Only 30 copies of the 1616 edition of the King James Bible are thought to exist – and one of them has recently surfaced in the cupboard of a 1960s church in Manawatū, in the lower North Island of New Zealand. It was discovered during a search for Palmerston North’s oldest Bibles for a display by neighbouring church St Johns, for New Zealand’s Bible Sunday this weekend. The assistant priest at St Peter’s, Amy Houben, believes the Bible may have been passed to the Church in 1912, but there are no records of the gift other than an inscription on its cover.
The inscription says that the Bible was donated by congregation member Thomas Pattinson, who emigrated from England to New Zealand between 1874 and 1881. “People gift bibles all the time because no one likes throwing them out,” Houben told the Stuff news website. “It may be that it was passed to the church without knowing its true significance.”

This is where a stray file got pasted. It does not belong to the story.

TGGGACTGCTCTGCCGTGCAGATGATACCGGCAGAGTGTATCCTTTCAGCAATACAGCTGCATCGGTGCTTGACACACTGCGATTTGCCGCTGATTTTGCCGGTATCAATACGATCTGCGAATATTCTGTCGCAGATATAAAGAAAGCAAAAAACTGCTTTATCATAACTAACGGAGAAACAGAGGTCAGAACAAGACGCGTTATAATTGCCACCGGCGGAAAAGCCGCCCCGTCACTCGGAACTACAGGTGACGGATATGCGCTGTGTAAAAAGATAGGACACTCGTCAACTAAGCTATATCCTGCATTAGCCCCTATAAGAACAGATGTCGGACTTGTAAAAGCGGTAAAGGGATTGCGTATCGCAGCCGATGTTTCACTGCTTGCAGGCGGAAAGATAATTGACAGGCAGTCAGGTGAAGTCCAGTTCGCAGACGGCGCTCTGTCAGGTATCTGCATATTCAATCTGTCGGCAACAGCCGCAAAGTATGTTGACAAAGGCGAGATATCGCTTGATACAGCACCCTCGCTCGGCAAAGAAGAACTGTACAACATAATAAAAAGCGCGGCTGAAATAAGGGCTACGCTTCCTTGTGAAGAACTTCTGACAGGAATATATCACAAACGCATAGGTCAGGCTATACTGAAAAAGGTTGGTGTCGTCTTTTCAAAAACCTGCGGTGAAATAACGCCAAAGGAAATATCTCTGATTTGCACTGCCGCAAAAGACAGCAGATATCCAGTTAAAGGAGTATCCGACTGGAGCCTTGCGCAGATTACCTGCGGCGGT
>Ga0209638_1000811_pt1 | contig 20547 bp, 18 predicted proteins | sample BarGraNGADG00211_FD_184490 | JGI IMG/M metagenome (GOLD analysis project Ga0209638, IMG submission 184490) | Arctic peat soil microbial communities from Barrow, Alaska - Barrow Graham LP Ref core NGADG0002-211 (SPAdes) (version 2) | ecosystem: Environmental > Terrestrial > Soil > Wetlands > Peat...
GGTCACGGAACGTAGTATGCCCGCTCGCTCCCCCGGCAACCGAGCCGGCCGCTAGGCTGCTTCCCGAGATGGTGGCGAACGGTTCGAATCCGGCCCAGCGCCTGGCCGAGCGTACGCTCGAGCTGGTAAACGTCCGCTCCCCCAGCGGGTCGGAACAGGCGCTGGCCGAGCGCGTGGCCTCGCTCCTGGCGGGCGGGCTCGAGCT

St Peter’s Church has been in existence since 1902; but the present building was constructed in 1961. The Bible was printed in 1616 – some 330 years after the islands were first settled in around 1280 by Polynesian travellers who became the Maori; and more than 153 years before British explorer Captain Cook first arrived on the islands, leading to a wave of European migration.
The Bible was first accidentally discovered in 2012 wrapped in a tea towel. It was authenticated by Dunedin City Library curator Anthony Tedeschi, who said that only 30 copies remain from that 1616 print run. Most are in Britain and the US. It is thought that St Peters’ copy is the only one in Oceania.
Since its discovery in 2012, the Bible has been restored and placed in a secure display cabinet. This weekend it will join other old editions in a Bible Sunday exhibition.
“I’m not sure what place an old bible would have had in a new church,” Houben told Stuff. “I feel quite sorry for this old girl in a way. They were made to be read and held. They weren’t made to be locked in a glass coffin.
“It almost seems out of place having it down in little, old New Zealand. It’s got old bones and a good heart, but it’s from a whole different world.”
Anglican Communion News Service (ACNS), Daily update on Friday 13 July 2018